Thursday, June 26, 2008

Bread Making 101-V The last and final chapter

Depending on the temperature, humidity et cetera, et cetera, you're loaves should have doubled in size after about 1 1/2 hours:

After you are done baking they should look like this, all toasty and warm:

And now they are ready for the tummy (to get a better handle on your slices refrigerate or partially freeze for a cleaner cut) :

You should realize now that bread making is largely experimental. There are "good bread" days and "bad bread" days, but mostly the bread turns out well with just a few idiosyncrasies. For instance, I think that my batch of yeast is not as fresh as needs be, but the bread will be fine. It just won't be as fluffy as I like. Also, I should have just made one decent size loaf and maybe a few rolls because the loaf was so tiny, but is it going to kill me? Nah, it's just a preference. What ever you do, don't give up and email me for heaven's sake if you have a question.

Bread Making 101-IIII

After 15 min. (you are letting the dough rest after the trauma), gently knead the dough again and make a little ball as before, then take the dough ball and divide it in two:
Then rollllllll it! And mark it with a "B". Just kidding, just roll it out flat:

Then roll again:

Tuck the little rolls into the pans and they are ready to go. Let 'em rise, let 'em rise for about an hour or two. Spray 'em down, cover 'em up, what a tasty treat for you (I promise no more rhyming on the rest of the blog)!

Bread Making 101-Part III

Next you get to knead your little dough on a lightly floured surface until it is smooth and soft like a baby's bum; if you don't have anything to reference that to, sorry for you. But it looks like this:

You need to spray the bowl and the dough baby with Pam or brush with oil, whatever your fancy is. Then you cover him up with a blankie (dish towel) and let him rise until double in size:

When you poke him in the middle, he should be airy and soft, oooooh...

Sadly, you must punch it down and prepare for the next step:

Bread Making 101-Part II

Next, add all of your remaining ingredients with the exception of the water. You can dump it all in, but I think the more gingerly you do it, the better. You can do this by hand, but I prefer to use the Kitchen Aid to do my bidding (that's the dough hook on there if you're not already familiar).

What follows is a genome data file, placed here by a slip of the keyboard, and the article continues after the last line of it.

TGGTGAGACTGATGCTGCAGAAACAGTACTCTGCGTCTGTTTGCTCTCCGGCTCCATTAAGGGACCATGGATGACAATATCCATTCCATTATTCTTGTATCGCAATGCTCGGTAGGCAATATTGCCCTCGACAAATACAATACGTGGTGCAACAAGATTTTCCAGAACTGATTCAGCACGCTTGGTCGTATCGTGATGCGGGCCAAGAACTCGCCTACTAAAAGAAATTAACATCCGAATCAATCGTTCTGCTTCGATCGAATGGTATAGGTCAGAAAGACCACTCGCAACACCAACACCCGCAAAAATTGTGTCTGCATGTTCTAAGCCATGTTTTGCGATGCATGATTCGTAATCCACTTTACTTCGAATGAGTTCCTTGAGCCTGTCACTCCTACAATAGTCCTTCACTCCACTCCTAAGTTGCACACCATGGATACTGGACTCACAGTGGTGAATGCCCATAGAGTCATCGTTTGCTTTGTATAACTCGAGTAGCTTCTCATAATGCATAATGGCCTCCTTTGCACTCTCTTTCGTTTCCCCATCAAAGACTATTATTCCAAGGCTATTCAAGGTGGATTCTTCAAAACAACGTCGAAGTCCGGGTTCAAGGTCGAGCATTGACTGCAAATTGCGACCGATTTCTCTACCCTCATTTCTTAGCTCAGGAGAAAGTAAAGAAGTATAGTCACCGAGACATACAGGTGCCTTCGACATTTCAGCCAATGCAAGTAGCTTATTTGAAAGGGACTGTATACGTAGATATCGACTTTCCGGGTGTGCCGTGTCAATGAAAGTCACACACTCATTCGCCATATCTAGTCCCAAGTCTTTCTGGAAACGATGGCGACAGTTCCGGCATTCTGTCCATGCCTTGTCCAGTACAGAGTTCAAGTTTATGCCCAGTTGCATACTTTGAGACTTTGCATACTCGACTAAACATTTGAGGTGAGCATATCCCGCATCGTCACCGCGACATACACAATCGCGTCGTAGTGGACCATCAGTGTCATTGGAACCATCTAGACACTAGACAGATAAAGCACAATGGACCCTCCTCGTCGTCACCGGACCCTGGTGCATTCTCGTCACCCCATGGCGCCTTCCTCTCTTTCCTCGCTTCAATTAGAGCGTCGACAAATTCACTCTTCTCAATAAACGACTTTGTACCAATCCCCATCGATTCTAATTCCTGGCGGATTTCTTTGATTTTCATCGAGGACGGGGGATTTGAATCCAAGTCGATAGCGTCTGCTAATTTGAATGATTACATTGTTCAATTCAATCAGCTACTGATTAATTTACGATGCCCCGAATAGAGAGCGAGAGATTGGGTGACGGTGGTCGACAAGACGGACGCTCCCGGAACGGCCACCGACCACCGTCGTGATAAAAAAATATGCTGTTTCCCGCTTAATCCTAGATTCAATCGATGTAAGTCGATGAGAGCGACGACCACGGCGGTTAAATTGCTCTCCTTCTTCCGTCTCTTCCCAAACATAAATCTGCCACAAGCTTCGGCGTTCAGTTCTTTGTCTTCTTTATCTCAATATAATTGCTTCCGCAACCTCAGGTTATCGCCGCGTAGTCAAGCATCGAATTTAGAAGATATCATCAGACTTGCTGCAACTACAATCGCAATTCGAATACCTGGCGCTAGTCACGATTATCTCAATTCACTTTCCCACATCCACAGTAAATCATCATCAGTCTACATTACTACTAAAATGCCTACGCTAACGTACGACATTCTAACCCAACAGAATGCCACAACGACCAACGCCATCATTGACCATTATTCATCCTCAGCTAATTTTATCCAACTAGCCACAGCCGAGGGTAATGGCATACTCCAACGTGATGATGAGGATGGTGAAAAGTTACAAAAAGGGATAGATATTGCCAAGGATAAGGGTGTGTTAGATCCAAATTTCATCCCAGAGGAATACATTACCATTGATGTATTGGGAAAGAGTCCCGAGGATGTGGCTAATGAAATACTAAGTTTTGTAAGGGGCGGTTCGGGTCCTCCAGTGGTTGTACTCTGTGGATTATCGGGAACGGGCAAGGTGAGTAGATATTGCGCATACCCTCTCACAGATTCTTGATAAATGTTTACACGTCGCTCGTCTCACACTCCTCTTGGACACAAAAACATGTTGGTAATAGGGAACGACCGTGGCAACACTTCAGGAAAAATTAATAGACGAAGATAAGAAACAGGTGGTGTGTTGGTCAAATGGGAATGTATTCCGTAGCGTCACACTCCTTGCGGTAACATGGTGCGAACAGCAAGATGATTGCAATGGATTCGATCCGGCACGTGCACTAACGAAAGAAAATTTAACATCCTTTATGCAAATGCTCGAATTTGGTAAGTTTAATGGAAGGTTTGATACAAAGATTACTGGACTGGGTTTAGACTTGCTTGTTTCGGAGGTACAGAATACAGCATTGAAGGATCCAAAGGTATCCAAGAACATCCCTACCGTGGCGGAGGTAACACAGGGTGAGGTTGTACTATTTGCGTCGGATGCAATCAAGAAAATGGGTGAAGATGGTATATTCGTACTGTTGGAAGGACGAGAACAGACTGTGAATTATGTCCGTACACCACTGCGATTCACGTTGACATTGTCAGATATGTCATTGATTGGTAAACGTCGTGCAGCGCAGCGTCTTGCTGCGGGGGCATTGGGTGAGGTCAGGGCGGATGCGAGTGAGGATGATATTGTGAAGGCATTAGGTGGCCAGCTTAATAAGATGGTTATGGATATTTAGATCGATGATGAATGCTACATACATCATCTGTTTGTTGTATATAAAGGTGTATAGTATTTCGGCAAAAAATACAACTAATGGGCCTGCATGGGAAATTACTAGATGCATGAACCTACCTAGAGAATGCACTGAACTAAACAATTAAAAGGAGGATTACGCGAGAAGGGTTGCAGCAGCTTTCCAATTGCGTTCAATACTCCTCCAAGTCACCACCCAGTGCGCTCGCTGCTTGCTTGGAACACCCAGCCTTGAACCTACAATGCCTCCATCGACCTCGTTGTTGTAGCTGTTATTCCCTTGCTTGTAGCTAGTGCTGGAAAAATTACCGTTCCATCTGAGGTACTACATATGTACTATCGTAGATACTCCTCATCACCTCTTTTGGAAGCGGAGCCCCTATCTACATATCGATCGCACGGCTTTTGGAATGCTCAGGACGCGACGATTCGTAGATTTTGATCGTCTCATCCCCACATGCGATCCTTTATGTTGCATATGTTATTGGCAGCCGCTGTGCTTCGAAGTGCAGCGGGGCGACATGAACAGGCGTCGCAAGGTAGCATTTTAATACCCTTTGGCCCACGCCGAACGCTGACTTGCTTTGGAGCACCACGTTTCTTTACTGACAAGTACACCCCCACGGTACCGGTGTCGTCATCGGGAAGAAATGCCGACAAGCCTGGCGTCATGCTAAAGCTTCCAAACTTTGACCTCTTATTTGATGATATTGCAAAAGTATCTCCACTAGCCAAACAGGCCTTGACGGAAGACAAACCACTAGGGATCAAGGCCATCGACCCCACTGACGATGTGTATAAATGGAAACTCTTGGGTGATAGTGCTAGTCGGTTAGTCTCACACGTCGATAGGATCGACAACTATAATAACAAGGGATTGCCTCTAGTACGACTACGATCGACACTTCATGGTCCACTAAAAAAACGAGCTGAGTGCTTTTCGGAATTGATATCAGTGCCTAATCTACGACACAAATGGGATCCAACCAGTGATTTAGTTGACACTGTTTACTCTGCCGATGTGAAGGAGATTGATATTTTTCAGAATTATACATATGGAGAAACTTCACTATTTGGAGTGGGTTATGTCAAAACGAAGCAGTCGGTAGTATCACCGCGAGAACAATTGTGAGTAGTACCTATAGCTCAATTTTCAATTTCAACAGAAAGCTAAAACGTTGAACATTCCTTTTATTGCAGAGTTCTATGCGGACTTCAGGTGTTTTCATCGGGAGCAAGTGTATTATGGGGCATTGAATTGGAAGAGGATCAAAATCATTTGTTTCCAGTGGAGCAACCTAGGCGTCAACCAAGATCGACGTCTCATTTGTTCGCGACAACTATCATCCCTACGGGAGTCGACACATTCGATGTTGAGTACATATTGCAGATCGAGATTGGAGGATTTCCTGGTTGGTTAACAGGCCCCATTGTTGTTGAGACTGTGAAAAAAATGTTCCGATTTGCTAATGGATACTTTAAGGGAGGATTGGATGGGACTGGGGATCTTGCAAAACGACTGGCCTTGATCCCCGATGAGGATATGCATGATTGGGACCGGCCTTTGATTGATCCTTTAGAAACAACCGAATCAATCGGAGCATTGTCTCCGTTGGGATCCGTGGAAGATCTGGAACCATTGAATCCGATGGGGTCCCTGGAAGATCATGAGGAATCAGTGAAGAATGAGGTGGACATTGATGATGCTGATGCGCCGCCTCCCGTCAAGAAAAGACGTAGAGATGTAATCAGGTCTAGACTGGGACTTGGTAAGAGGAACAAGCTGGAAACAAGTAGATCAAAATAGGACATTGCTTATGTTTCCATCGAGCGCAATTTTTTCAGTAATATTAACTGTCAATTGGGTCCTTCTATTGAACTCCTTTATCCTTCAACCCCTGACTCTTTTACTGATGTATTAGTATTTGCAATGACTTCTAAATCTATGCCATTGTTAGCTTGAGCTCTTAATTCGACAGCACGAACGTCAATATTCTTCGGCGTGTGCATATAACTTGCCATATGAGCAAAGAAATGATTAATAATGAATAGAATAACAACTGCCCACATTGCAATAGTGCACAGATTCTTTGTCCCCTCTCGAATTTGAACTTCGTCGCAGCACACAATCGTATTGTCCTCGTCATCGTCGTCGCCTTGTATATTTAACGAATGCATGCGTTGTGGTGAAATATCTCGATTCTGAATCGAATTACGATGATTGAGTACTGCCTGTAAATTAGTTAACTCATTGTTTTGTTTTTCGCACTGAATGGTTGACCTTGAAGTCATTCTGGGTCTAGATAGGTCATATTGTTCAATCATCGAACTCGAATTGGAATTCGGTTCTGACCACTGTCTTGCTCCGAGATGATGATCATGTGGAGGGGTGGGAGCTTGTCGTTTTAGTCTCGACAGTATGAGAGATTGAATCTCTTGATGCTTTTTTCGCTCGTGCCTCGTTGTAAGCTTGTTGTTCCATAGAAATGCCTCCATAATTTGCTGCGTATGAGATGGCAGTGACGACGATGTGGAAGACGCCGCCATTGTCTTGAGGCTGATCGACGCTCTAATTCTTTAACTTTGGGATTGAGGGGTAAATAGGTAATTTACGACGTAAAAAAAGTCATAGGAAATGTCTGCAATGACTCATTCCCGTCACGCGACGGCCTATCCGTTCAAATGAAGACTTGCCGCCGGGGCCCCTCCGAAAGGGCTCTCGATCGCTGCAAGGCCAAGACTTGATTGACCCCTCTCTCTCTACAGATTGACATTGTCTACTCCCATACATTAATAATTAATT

Start your engines now and add your water slowly (note: I rarely use all of the alloted amount). Scrape the sides as you go along; you should start to see the dough pulling away from the sides and making a ball (it doesn't need to be a perfect ball, but somewhat of a ball shape):

You should be ready to take your little bread baby out when it looks like this:

It may look a little wetter than usual, wetter dough means that your bread will be a little bit lighter and moist; and I like it that way darling! If your dough is still really sticky and is plastered to everything when you try to take it out, it's way too wet.

Bread Making 101-Part I

Never made bread before? My friend it is as easy as cake-uh I mean bread; well, you get the idea. Start out by putting the yeast in your bowl, add the gluten, about a 1/3 of the sugar and a little bit of warm, warm water to get it all nice and bubbly (the post for the recipe is at the end if you've missed it). It should look like this:

It should be all bubbly and have a nice yeasty fragrance. This is a good test for your yeast too. If there's no action with your yeast after a while, you know it's time to say adios and get some fresh stuff. Actually, I think my stuff is a little old, it's usually a little more puffy, but it will still work.

Basic Bread Recipe

There are tons of great recipes out there so if you've got your own go ahead and try it out. The process is pretty much the same:

For 2 loaves:

4 teaspoons gluten

1 tablespoon yeast

2 teaspoons salt

1/3 cup sugar

1/3 cup oil

2 cups water (start with only a little, you will probably not use it all)

3-4 cups of flour

Wednesday, June 25, 2008

If you want more to eat than whole wheat kernels when disaster strikes, you should start here...

Your food storage should be part of your pantry. Here's a fancy illustration to make my point:

You need to haul your food storage up from your icky crawl space and use it. This means opening up a can, setting it on your shelf and using it everyday. A very easy way to start is to grind some of your wheat (a hand grinder will do the trick, but unless you prefer cakes and pastries to be the consistency of bricks, you better start saving now for a good one) and start throwing it into everything that requires flour and none will be the wiser. Experiment with bread, pancakes, muffins, etc., and voila, not only will you start making a dent into your massive wheat supply, but it won't go to waste-and-the added nutrition will make your eyes sparkle! Periodically, add other food storage items into your diet such as powdered, milk, beans, and honey (did you know that you can substitute honey for any sugar in a recipe and it has only 1/3 of the calories of the leading refined white stuff?) . Besides, you really don't want to rely on a food that you have never before used during a disaster (Did you know that if you're not used to eating a lot of wheat, you can develop an allergy to it- and- a study showed that many people under stressful situations would rather starve than eat food that is unfamiliar?). Yikes! Lets get it together already. So lets start at the very begining, a very good place to start.....